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Journal of General Internal Medicine

, Volume 11, Issue 1, pp 1–8 | Cite as

The difficult patient

Prevalence, psychopathology, and functional impairment
  • Steven R. Hahn
  • Kurt Kroenke
  • Robert L. Spitzer
  • David Brody
  • Janet B. W. Williams
  • Mark Linzer
  • Frank Verloin deGruyIII
Original Articles

Abstract

OBJECTIVE: To determine the proportion of primary care patients who are experienced by their physicians as “difficult,” and to assess the association of difficulty with physical and mental disorders, functional impairment, health care utilization, and satisfaction with medical care.

DESIGN: Survey.

SETTING: Four primary care clinics.

PATIENTS: Six-hundred twenty-seven adult patients.

MEASUREMENTS: Physician perception of difficulty (Difficult Doctor-Patient Relationship Questionnaire), mental disorders and symptoms (Primary Care Evaluation of Mental Disorders, [PRIME-MD]), functional status (Medical Outcomes Study Short-Form Health Survey [SF-20]), utilization of and satisfaction with medical care by patient self-report.

RESULTS: Physicians rated 96 (15%) of their 627 patients as difficult (site range 11–20%). Difficult patients were much more likely than not-difficult patients to have a mental disorder (67% vs 25%, p<.0001). Six psychiatric disorders had particularly strong associations with difficulty: multisomatoform disorder (odds ratio [OR]=12.3, 95% confidence interval [CI]=5.9–25.8), panic disorder (OR=6.9, 95% CI=2.6–18.1), dysthymia (OR=4.2, 95% CI=2.0–8.7), generalized anxiety (OR=3.4, 95% CI=1.7–7.1), major depressive disorder (OR=3.0, 95% CI=1.8–5.3), and probable alcohol abuse or dependence (OR=2.6, 95% CI=1.01–6.7). Compared with not-difficult patients, difficult patients had more functional impairment, higher health care utilization, and lower satisfaction with care, whereas demographic characteristics and physical illnesses were not associated with difficulty. The presence of mental disorders accounted for a substantial proportion of the excess functional impairment and dissatisfaction in difficult patients.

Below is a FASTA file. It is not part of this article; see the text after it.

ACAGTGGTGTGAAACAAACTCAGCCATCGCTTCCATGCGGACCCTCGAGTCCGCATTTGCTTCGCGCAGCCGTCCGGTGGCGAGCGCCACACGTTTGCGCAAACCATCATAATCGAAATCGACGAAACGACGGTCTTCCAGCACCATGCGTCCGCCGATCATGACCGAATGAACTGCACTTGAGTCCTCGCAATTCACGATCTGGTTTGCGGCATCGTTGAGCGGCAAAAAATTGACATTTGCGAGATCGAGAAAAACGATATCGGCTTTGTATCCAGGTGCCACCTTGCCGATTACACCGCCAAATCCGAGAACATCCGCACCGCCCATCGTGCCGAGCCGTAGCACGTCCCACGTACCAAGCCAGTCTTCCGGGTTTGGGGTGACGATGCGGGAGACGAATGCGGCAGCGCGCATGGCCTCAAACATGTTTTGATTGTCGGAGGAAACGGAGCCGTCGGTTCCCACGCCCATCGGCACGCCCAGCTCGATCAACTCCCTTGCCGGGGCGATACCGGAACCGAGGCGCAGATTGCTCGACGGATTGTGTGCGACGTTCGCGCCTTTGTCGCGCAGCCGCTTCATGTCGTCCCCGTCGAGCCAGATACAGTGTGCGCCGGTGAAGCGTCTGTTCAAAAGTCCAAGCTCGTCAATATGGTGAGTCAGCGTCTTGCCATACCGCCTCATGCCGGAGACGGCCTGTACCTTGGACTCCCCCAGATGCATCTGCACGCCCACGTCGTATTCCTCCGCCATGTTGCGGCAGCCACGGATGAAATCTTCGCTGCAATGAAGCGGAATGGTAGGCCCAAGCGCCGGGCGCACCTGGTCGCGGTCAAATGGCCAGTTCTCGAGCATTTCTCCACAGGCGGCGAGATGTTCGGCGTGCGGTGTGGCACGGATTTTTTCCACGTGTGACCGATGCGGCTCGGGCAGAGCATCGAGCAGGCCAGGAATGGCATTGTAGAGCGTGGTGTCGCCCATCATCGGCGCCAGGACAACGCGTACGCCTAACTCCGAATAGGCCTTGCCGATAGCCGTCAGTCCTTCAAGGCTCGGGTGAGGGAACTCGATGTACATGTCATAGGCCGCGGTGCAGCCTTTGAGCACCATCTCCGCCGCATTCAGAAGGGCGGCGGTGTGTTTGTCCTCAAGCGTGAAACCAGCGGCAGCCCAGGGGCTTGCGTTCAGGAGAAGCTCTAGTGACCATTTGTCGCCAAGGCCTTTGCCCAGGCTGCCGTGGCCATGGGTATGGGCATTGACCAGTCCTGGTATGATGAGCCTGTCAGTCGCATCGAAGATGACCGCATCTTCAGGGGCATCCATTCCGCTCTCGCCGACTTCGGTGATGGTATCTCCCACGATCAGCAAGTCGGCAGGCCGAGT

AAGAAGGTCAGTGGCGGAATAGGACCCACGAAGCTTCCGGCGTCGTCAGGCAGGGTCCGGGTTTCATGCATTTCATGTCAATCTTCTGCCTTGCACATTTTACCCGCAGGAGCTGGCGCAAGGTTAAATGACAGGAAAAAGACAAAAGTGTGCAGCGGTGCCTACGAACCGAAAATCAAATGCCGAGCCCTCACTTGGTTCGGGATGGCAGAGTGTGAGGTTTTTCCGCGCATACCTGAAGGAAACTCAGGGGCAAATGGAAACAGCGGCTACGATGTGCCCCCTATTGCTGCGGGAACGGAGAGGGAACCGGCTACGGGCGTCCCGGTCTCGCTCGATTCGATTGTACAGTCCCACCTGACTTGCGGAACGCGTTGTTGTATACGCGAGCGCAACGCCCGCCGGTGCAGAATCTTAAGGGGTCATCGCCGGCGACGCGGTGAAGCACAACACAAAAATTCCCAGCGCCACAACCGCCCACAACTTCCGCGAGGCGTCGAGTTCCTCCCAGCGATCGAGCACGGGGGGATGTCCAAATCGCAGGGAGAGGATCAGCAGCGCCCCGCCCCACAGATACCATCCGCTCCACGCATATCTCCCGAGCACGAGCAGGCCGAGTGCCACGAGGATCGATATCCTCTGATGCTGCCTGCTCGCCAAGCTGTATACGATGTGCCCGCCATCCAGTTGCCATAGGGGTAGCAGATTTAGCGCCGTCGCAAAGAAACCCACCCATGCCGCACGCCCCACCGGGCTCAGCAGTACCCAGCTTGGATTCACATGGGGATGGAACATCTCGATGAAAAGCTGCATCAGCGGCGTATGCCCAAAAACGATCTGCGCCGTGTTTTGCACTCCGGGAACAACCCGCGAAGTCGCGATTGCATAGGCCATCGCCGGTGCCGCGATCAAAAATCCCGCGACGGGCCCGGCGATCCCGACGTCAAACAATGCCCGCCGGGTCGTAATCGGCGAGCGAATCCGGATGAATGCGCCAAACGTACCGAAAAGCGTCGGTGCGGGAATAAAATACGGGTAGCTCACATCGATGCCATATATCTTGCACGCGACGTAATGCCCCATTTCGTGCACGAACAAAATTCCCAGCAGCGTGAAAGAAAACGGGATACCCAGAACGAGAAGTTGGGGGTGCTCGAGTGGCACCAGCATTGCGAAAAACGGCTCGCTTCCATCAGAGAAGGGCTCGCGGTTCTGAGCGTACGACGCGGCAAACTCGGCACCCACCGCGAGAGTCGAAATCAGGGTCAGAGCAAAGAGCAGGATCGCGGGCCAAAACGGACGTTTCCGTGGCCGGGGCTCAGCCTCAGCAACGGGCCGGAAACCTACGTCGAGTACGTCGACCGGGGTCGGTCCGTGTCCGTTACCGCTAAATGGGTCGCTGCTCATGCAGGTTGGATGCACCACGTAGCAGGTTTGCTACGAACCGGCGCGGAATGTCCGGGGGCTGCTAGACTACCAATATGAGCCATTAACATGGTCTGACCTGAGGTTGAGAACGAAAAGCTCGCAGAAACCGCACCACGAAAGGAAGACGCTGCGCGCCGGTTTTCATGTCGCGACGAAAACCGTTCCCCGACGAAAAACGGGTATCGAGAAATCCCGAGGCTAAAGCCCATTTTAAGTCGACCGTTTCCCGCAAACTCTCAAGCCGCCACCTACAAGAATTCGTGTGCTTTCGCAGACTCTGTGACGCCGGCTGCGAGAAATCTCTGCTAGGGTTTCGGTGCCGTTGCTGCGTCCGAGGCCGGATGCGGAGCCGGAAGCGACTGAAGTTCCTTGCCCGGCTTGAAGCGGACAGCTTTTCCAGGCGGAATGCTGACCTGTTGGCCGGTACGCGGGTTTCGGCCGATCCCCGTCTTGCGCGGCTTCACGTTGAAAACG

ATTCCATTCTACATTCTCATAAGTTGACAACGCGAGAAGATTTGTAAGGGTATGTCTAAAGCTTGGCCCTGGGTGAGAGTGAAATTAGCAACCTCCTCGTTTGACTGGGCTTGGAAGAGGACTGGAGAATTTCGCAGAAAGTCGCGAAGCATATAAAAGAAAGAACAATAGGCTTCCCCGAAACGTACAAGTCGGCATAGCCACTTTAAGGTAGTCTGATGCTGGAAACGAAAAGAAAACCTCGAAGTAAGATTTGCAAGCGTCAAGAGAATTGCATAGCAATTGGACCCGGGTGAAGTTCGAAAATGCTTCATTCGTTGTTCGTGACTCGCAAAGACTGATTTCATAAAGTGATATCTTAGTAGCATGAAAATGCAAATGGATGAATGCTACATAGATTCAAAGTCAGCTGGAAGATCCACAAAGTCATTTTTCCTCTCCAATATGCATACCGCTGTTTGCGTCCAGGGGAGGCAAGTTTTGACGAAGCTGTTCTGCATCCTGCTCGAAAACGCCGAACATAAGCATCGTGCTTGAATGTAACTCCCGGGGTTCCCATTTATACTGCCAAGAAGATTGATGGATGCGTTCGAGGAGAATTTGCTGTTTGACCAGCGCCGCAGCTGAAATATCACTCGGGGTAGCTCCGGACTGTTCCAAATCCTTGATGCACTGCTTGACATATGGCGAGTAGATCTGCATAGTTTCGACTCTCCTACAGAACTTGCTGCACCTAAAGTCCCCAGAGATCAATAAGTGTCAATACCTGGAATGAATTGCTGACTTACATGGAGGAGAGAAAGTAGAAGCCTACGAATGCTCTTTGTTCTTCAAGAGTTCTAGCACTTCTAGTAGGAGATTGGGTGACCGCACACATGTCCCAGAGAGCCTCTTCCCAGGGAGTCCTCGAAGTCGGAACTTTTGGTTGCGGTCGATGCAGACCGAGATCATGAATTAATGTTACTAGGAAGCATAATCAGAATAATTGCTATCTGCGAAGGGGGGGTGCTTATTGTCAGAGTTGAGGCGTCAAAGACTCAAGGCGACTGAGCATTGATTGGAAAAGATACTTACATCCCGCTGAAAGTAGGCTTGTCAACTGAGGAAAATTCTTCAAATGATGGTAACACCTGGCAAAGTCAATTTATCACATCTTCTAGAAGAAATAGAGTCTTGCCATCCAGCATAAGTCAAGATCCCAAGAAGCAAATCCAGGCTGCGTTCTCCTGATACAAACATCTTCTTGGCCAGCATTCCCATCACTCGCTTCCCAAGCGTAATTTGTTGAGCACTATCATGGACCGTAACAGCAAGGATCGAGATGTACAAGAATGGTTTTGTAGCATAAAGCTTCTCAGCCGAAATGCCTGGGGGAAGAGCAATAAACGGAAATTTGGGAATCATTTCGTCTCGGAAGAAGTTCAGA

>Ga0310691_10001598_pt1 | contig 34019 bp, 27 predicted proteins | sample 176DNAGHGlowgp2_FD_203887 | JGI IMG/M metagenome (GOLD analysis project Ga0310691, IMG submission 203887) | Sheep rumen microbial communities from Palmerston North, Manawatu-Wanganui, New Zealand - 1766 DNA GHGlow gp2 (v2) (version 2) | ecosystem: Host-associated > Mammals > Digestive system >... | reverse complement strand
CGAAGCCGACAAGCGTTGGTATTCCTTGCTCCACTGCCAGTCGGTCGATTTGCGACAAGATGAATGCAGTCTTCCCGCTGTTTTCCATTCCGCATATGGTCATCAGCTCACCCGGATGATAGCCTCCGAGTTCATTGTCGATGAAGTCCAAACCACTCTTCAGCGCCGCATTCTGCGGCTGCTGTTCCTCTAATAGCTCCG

CONCLUSIONS: Difficult patients are prevalent in primary care settings and have more psychiatric disorders, functional impairment, health care utilization, and dissatisfaction with care. Future studies are needed to determine whether improved diagnosis and management of mental disorders in difficult patients could diminish their excess disability, health care costs, and dissatisfaction with medical care, as well as the physicians’ experience of difficulty.

Key words

Doctor-patient relationship difficult patients Difficult Doctor-Patient Relationship Questionnaire (DDPRQ) PRIME-MD psychopathology 

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Copyright information

© Society of General Internal Medicine 1996

Authors and Affiliations

  • Steven R. Hahn
    • 1
  • Kurt Kroenke
    • 2
  • Robert L. Spitzer
    • 3
    • 4
  • David Brody
    • 5
  • Janet B. W. Williams
    • 3
    • 4
  • Mark Linzer
    • 6
  • Frank Verloin deGruyIII
    • 7
  1. 1.the Albert Einstein College of MedicineBronx
  2. 2.Uniformed Services University of the Health SciencesBethesda
  3. 3.The Biometrics Research DepartmentNew York State Psychiatric InstituteNew York
  4. 4.the Department of PsychiatryColumbia UniversityNew York
  5. 5.Mercy Catholic Medical CenterDarby
  6. 6.New England Medical CenterBoston
  7. 7.South Alabama College of MedicineMobile

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